The idea for this Heads & Tails blog came up in the early weeks of the coronavirus pandemic. As employee-owners of Littleton Coin, we started early exploring ways to stay safe and healthy so we could continue to provide you – our collectors – with the quality service you’ve come to expect during our 75 years of business. We’re grateful for your enthusiasm of this endlessly fascinating hobby.
Tossing a pebble into the gratitude pool got us thinking about individuals who are unwavering in their dedication to provide comfort, safety and protection at a moment’s notice. They’ve truly been making a difference in their communities during this pandemic.
Thank a 1st Responder
Designing an appreciation Showpak® around the 2020 American Silver Eagle gave us an opportunity to dive into the modern history of professionals who first arrive on the scene of trauma. Did you know that as a name, the field of emergency services started being used in the 1950s? It included not only police officers and firemen, but also hospital’s ER personnel, tow-truck operators and medical equipment companies.
Our exclusive Showpak for Emergency Services is a hat-tip to the well-trained police, firefighters and EMTs who are always ready to take care of us in times of crisis – no matter what, no matter where. When they spring into action, their efforts often make a difference between life and death. Their compassion softens hard situations. It’s a remarkable dual talent, and deserving of recognition – especially now.
As we kept researching the 1950s, we realized an extraordinary medical breakthrough took place to stop an earlier pandemic.
Pennsylvania’s Innovation Dollar
Dr. Jonas Salk was a scientist-physician always looking to solve a problem. He pursued medical studies at the request of his mother, but research was his passion. While studying flu viruses at the University of Michigan, opportunity came knocking on Salk’s door in 1947.
Not too far away, the University of Pittsburgh had received a National Science Foundation grant plus funding from the National Foundation for Infantile Paralysis (known today as March of Dimes) to find a cure for polio – a crippling, infectious disease.
Salk went to Pittsburgh and put together a team. After several years of research, they came up with a radical concept for a vaccine that – after two years of clinical trials – turned out to be both safe and effective. It’s estimated the vaccine has saved more than 10 million lives since being administered to the general public in 1955.
When the U.S. Mint rolled out its new Innovation Dollar series in December 2018, Pennsylvania was on the schedule to receive the second coin design celebrating a scientific advance. It was the Salk polio vaccine. This 2019-S Reverse Proof Dollar comes with a colorfully illustrated and informative display folder that brings this American innovation to life.
Salk wasn’t the only scientific researcher to reposition a medical degree.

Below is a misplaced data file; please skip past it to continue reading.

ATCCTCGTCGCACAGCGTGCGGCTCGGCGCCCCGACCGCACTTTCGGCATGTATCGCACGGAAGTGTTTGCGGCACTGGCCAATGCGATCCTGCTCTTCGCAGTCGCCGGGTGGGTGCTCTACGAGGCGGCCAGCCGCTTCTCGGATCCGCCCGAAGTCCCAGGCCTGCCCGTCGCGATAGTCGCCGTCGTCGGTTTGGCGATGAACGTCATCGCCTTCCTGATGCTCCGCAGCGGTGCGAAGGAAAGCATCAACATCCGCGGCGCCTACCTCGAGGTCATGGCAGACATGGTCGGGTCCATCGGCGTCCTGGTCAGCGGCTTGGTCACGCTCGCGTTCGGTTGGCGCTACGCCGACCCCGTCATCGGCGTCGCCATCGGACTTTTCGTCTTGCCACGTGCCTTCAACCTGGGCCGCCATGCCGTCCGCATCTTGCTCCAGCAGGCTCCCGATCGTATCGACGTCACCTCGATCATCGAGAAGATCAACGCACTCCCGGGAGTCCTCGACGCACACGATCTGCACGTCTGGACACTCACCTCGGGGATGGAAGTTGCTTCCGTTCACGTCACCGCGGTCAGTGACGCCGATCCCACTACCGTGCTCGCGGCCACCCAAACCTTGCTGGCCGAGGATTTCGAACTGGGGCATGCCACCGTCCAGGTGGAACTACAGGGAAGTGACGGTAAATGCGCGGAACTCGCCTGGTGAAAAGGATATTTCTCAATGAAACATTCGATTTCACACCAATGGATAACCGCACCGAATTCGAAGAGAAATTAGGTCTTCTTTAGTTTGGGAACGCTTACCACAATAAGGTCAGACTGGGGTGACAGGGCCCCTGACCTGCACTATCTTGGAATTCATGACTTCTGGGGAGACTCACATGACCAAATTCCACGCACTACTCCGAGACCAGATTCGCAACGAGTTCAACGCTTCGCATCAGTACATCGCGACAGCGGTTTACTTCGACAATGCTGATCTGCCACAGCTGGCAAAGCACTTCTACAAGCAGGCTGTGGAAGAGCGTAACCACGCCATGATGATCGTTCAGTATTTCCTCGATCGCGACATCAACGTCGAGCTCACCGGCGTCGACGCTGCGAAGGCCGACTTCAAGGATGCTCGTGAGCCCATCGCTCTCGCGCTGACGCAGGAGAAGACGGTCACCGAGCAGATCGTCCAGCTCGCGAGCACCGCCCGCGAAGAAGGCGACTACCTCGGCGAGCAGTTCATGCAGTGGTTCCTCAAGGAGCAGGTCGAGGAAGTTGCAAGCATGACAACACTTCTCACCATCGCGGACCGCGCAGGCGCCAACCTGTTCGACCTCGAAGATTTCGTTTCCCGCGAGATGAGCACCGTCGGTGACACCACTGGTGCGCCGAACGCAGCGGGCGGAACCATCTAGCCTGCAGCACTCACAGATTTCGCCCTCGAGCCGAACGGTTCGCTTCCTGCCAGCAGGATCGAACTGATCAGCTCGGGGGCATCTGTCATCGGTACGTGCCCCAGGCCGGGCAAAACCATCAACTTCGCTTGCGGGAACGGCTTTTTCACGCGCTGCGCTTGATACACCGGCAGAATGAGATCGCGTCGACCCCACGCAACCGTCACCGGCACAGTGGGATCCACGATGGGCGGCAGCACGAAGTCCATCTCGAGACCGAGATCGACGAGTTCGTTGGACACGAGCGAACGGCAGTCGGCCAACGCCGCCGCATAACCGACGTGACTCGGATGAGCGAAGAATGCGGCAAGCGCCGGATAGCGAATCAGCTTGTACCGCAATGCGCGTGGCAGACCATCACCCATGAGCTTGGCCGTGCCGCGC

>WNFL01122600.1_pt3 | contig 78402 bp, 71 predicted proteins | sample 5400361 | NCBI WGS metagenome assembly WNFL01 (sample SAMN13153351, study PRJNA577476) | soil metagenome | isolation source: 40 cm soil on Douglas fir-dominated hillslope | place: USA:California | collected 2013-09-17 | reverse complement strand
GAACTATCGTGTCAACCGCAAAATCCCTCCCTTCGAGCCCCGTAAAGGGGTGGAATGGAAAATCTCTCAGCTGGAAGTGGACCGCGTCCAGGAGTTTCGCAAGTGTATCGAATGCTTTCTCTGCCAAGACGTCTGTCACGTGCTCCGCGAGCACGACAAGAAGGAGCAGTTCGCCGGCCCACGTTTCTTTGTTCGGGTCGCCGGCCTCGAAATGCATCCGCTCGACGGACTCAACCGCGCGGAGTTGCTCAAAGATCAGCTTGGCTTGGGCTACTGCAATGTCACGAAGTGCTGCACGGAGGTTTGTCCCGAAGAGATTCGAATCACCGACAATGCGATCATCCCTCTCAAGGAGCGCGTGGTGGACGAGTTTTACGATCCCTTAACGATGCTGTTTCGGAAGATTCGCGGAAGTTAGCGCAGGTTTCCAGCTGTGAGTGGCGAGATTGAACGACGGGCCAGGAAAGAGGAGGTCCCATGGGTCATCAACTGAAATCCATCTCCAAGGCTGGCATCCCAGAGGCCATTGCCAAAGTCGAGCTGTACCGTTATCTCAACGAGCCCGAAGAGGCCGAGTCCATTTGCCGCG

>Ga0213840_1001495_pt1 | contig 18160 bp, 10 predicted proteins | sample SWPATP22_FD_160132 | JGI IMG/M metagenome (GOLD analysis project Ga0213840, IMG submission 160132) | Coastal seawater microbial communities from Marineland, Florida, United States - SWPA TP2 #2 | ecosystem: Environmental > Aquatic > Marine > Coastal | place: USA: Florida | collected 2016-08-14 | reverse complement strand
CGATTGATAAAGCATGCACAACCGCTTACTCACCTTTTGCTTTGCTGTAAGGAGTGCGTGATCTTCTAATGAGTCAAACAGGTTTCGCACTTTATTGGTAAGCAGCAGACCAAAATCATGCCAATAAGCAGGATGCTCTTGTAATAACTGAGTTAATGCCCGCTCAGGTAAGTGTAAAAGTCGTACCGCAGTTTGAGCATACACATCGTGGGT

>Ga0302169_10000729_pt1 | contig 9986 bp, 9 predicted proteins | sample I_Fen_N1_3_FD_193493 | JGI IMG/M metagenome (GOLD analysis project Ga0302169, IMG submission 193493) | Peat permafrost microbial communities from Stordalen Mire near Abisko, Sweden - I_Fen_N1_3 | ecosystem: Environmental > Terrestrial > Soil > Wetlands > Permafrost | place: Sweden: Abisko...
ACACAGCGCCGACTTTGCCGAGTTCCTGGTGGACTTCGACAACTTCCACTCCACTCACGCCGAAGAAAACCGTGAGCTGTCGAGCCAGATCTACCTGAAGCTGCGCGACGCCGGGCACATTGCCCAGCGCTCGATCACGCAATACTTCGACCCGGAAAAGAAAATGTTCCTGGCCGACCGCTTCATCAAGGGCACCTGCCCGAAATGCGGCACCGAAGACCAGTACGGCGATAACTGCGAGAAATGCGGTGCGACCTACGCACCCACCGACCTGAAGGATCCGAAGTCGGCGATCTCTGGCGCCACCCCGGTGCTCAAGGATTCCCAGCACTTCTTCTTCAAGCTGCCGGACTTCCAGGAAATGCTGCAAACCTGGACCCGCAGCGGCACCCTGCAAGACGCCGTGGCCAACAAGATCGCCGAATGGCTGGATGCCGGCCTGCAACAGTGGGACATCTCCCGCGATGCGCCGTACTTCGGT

The female physician-turned-scientist
Dr. Elise Strang L’Esperance made a place for herself in history books motivated by the loss of her mother to cervical cancer. She switched from practicing pediatric medicine to looking for cancer cures. At her research clinic, the early detection for cervical cancer known as the Pap smear was developed in the 1940s.
L’Esperance worked on other early-detection procedures as well as preventative health practices for women – revolutionary ideas for the first half of the 20th century. Her advocacy work represented a breakthrough in women’s healthcare, becoming a national model for encouraging women to get a complete physical exam every year.
Her clinic was based at the New York Infirmary. This hospital was ground-breaking for its time – it was launched in 1857. And by Dr. Elizabeth Blackwell, America’s first woman physician! Besides caring for women and children too poor to afford medical care, Blackwell also trained women to be nurses for the Civil War and served on the U.S. Sanitary Commission, helping shape policy for the care of wounded and sick soldiers.
L’Esperance and Blackwell shattered glass ceilings in their respective eras. We’ve chosen to celebrate these two female doctors in our exclusively curated series on Prominent Women in U.S. History. Many coin collectors of colorized golden Presidential dollars met them in this Heads & Tails blog.
The Civil War’s other female hero
The newest woman in our popular series is Clara Barton, a former teacher we’ve come to think of as a 19th century first responder. Barton fearlessly and repeatedly volunteered to go to the Civil War front to bring much needed medical and surgical supplies. Her bravery and tenacity won her the nickname of “angel of the battlefield.”
When Barton learned of the Switzerland-based Red Cross, which called for international agreements to protect the sick and wounded during wartime, she established the American Red Cross. Since 1881, the organization has moved beyond just military support to include disaster relief and more recently, to help rebuilding communities.
These women’s stories come on cards you can organize in our beautifully designed custom 12-coin display folder for Prominent Women in U.S. History. The folder includes a pocket for the story cards as well as slots for each colorized golden Presidential dollar.
Whether you’re looking to start a collection relating to health and science, women who changed the course of American history, or you want to thank a first responder, Littleton Coin can help you. Our online store is open 24/7. And shipments go out Monday through Friday, just as they have since 1945. Take a look around. There are new coins and currency to discover every day!